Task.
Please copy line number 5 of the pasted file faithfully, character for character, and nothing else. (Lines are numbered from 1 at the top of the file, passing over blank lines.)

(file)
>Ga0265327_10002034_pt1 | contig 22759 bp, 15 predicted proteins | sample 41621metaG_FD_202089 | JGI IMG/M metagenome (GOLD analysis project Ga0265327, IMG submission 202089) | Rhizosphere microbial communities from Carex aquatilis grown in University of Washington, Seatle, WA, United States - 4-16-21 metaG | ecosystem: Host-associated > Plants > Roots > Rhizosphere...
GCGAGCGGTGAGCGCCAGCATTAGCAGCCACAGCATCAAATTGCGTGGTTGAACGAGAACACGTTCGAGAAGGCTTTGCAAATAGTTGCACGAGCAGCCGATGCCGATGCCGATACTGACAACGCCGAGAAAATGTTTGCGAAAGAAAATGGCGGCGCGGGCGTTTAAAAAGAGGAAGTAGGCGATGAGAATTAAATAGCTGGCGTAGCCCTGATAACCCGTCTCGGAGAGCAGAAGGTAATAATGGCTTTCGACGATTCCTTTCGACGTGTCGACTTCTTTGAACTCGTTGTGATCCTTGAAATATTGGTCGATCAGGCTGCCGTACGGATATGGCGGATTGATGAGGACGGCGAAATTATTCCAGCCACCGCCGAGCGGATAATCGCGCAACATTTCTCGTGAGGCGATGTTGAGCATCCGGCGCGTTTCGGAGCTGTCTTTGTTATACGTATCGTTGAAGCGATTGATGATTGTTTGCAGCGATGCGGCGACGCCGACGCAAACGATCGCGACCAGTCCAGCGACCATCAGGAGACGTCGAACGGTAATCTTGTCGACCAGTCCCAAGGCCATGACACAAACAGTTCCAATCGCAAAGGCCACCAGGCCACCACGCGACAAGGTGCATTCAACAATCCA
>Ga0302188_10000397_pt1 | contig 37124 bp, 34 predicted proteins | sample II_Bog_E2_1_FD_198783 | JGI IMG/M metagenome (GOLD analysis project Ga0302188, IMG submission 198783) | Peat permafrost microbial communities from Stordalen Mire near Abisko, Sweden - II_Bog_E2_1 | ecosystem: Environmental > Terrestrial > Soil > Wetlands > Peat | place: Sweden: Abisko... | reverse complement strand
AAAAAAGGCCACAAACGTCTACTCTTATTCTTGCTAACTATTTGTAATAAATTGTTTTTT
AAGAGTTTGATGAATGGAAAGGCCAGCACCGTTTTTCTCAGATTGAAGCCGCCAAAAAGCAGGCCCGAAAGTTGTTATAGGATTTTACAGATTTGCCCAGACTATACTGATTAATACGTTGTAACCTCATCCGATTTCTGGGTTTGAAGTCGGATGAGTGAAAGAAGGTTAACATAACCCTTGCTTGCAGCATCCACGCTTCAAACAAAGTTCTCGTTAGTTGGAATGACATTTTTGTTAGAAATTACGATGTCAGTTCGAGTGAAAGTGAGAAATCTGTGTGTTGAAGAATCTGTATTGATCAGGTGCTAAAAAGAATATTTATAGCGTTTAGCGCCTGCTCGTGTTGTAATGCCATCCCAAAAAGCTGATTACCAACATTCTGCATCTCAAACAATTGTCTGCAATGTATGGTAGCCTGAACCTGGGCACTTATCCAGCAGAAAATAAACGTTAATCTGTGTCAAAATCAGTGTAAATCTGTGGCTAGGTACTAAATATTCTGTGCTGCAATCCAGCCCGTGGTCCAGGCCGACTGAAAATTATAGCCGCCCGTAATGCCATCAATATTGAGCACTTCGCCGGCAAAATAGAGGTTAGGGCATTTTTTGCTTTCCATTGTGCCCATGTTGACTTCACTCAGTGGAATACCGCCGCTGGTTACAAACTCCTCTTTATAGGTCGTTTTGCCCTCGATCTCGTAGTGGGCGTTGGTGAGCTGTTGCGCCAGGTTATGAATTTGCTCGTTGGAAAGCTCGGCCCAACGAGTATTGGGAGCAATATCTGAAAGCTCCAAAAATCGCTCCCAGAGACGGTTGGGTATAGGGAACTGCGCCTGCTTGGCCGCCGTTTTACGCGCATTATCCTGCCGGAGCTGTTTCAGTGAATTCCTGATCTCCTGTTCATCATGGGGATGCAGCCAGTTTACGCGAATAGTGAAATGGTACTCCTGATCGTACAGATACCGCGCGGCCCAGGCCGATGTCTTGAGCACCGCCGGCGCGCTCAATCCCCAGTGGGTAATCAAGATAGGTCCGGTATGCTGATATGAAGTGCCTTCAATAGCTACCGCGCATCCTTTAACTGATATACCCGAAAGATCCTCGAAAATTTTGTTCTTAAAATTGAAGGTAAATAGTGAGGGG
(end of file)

AAGAGTTTGATGAATGGAAAGGCCAGCACCGTTTTTCTCAGATTGAAGCCGCCAAAAAGCAGGCCCGAAAGTTGTTATAGGATTTTACAGATTTGCCCAGACTATACTGATTAATACGTTGTAACCTCATCCGATTTCTGGGTTTGAAGTCGGATGAGTGAAAGAAGGTTAACATAACCCTTGCTTGCAGCATCCACGCTTCAAACAAAGTTCTCGTTAGTTGGAATGACATTTTTGTTAGAAATTACGATGTCAGTTCGAGTGAAAGTGAGAAATCTGTGTGTTGAAGAATCTGTATTGATCAGGTGCTAAAAAGAATATTTATAGCGTTTAGCGCCTGCTCGTGTTGTAATGCCATCCCAAAAAGCTGATTACCAACATTCTGCATCTCAAACAATTGTCTGCAATGTATGGTAGCCTGAACCTGGGCACTTATCCAGCAGAAAATAAACGTTAATCTGTGTCAAAATCAGTGTAAATCTGTGGCTAGGTACTAAATATTCTGTGCTGCAATCCAGCCCGTGGTCCAGGCCGACTGAAAATTATAGCCGCCCGTAATGCCATCAATATTGAGCACTTCGCCGGCAAAATAGAGGTTAGGGCATTTTTTGCTTTCCATTGTGCCCATGTTGACTTCACTCAGTGGAATACCGCCGCTGGTTACAAACTCCTCTTTATAGGTCGTTTTGCCCTCGATCTCGTAGTGGGCGTTGGTGAGCTGTTGCGCCAGGTTATGAATTTGCTCGTTGGAAAGCTCGGCCCAACGAGTATTGGGAGCAATATCTGAAAGCTCCAAAAATCGCTCCCAGAGACGGTTGGGTATAGGGAACTGCGCCTGCTTGGCCGCCGTTTTACGCGCATTATCCTGCCGGAGCTGTTTCAGTGAATTCCTGATCTCCTGTTCATCATGGGGATGCAGCCAGTTTACGCGAATAGTGAAATGGTACTCCTGATCGTACAGATACCGCGCGGCCCAGGCCGATGTCTTGAGCACCGCCGGCGCGCTCAATCCCCAGTGGGTAATCAAGATAGGTCCGGTATGCTGATATGAAGTGCCTTCAATAGCTACCGCGCATCCTTTAACTGATATACCCGAAAGATCCTCGAAAATTTTGTTCTTAAAATTGAAGGTAAATAGTGAGGGG